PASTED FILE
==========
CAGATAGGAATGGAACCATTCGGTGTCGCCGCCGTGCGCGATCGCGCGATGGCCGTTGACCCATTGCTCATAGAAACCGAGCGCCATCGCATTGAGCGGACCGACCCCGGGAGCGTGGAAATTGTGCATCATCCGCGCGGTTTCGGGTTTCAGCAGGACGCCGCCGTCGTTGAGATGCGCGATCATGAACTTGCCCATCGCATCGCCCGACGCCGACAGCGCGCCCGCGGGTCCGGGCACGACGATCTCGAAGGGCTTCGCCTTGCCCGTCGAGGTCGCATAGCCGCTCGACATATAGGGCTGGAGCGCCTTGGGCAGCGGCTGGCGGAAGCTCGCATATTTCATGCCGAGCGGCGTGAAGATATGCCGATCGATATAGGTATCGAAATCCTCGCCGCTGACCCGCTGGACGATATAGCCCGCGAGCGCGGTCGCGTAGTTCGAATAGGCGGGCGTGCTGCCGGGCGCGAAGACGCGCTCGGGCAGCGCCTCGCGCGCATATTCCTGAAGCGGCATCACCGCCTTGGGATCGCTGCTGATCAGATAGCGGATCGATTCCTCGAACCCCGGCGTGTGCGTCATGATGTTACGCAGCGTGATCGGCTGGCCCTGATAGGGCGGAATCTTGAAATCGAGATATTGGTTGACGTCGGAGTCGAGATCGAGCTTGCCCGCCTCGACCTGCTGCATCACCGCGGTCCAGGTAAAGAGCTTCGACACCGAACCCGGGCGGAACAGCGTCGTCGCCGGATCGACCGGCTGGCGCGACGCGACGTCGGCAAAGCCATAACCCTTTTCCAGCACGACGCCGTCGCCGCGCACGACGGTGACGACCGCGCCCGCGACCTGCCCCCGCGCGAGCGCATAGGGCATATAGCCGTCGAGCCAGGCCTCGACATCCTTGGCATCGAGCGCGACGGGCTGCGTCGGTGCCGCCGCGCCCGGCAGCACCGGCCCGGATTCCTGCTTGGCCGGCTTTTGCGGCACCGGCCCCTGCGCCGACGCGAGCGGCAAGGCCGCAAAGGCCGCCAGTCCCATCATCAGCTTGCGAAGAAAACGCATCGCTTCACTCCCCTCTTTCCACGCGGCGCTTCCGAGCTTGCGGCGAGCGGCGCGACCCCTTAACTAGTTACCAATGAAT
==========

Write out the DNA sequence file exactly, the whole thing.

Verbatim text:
CAGATAGGAATGGAACCATTCGGTGTCGCCGCCGTGCGCGATCGCGCGATGGCCGTTGACCCATTGCTCATAGAAACCGAGCGCCATCGCATTGAGCGGACCGACCCCGGGAGCGTGGAAATTGTGCATCATCCGCGCGGTTTCGGGTTTCAGCAGGACGCCGCCGTCGTTGAGATGCGCGATCATGAACTTGCCCATCGCATCGCCCGACGCCGACAGCGCGCCCGCGGGTCCGGGCACGACGATCTCGAAGGGCTTCGCCTTGCCCGTCGAGGTCGCATAGCCGCTCGACATATAGGGCTGGAGCGCCTTGGGCAGCGGCTGGCGGAAGCTCGCATATTTCATGCCGAGCGGCGTGAAGATATGCCGATCGATATAGGTATCGAAATCCTCGCCGCTGACCCGCTGGACGATATAGCCCGCGAGCGCGGTCGCGTAGTTCGAATAGGCGGGCGTGCTGCCGGGCGCGAAGACGCGCTCGGGCAGCGCCTCGCGCGCATATTCCTGAAGCGGCATCACCGCCTTGGGATCGCTGCTGATCAGATAGCGGATCGATTCCTCGAACCCCGGCGTGTGCGTCATGATGTTACGCAGCGTGATCGGCTGGCCCTGATAGGGCGGAATCTTGAAATCGAGATATTGGTTGACGTCGGAGTCGAGATCGAGCTTGCCCGCCTCGACCTGCTGCATCACCGCGGTCCAGGTAAAGAGCTTCGACACCGAACCCGGGCGGAACAGCGTCGTCGCCGGATCGACCGGCTGGCGCGACGCGACGTCGGCAAAGCCATAACCCTTTTCCAGCACGACGCCGTCGCCGCGCACGACGGTGACGACCGCGCCCGCGACCTGCCCCCGCGCGAGCGCATAGGGCATATAGCCGTCGAGCCAGGCCTCGACATCCTTGGCATCGAGCGCGACGGGCTGCGTCGGTGCCGCCGCGCCCGGCAGCACCGGCCCGGATTCCTGCTTGGCCGGCTTTTGCGGCACCGGCCCCTGCGCCGACGCGAGCGGCAAGGCCGCAAAGGCCGCCAGTCCCATCATCAGCTTGCGAAGAAAACGCATCGCTTCACTCCCCTCTTTCCACGCGGCGCTTCCGAGCTTGCGGCGAGCGGCGCGACCCCTTAACTAGTTACCAATGAAT